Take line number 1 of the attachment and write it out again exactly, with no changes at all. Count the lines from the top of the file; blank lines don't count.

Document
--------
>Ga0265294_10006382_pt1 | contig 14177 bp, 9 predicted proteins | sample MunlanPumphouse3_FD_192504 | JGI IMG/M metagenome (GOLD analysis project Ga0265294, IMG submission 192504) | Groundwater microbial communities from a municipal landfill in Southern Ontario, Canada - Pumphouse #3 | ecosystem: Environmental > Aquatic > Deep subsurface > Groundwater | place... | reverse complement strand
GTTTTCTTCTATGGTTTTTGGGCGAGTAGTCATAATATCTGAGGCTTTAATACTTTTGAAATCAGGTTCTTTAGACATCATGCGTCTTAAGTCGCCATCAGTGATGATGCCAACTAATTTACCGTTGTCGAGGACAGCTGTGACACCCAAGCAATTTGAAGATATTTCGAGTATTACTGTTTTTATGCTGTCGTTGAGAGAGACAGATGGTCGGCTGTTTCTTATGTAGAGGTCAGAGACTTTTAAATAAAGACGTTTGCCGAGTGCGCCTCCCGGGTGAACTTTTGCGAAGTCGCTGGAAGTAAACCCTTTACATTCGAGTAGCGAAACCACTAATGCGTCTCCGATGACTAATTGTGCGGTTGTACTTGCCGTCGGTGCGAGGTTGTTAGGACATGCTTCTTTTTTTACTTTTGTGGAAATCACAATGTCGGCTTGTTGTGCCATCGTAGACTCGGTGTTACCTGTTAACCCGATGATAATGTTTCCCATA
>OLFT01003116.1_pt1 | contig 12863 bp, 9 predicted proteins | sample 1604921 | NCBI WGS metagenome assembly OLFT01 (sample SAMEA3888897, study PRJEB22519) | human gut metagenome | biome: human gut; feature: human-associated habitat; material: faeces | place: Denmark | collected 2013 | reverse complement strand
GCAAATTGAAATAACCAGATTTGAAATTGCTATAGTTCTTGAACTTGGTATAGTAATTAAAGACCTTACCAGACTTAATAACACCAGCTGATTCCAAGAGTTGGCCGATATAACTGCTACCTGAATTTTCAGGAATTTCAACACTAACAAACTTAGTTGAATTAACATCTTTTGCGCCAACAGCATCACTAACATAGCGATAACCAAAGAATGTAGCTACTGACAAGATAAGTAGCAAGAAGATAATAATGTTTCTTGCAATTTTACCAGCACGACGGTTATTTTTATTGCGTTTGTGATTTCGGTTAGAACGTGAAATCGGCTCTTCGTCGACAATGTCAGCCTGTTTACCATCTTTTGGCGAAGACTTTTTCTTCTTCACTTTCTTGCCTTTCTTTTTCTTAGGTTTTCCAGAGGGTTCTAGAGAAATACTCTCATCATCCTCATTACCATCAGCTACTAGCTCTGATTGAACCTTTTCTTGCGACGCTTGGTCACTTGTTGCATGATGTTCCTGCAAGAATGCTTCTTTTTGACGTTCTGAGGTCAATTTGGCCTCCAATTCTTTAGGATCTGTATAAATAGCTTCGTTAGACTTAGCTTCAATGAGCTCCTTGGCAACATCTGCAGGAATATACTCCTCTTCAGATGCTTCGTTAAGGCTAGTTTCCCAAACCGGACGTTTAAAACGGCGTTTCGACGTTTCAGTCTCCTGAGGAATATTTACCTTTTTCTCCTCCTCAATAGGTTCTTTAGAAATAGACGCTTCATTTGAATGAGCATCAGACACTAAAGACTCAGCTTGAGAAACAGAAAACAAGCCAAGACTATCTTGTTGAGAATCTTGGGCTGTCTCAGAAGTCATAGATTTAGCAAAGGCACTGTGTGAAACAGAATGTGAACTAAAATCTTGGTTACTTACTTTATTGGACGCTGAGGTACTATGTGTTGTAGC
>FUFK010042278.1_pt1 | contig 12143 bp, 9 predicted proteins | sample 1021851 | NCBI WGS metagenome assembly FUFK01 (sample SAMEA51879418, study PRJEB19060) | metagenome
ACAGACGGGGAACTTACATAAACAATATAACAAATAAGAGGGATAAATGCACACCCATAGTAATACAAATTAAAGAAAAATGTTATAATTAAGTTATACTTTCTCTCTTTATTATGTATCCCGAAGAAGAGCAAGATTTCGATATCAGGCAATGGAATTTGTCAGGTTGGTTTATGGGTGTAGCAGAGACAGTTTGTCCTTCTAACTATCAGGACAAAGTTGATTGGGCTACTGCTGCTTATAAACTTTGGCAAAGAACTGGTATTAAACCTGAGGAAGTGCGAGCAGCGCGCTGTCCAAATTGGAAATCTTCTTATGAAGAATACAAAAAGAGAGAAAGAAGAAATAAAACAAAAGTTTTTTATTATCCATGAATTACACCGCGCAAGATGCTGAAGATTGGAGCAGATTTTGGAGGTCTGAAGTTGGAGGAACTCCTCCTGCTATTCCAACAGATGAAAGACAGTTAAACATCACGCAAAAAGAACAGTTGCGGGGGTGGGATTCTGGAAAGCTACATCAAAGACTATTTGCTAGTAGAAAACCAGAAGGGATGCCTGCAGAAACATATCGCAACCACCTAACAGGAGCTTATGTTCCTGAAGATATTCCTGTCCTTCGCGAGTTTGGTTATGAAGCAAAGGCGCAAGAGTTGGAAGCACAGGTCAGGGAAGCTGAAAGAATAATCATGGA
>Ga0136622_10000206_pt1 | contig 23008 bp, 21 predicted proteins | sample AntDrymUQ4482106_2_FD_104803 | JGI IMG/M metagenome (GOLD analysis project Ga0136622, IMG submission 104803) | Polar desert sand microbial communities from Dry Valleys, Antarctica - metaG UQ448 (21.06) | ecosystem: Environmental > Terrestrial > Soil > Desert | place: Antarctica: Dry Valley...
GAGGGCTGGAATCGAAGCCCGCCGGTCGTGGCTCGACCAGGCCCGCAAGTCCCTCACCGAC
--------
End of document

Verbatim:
>Ga0265294_10006382_pt1 | contig 14177 bp, 9 predicted proteins | sample MunlanPumphouse3_FD_192504 | JGI IMG/M metagenome (GOLD analysis project Ga0265294, IMG submission 192504) | Groundwater microbial communities from a municipal landfill in Southern Ontario, Canada - Pumphouse #3 | ecosystem: Environmental > Aquatic > Deep subsurface > Groundwater | place... | reverse complement strand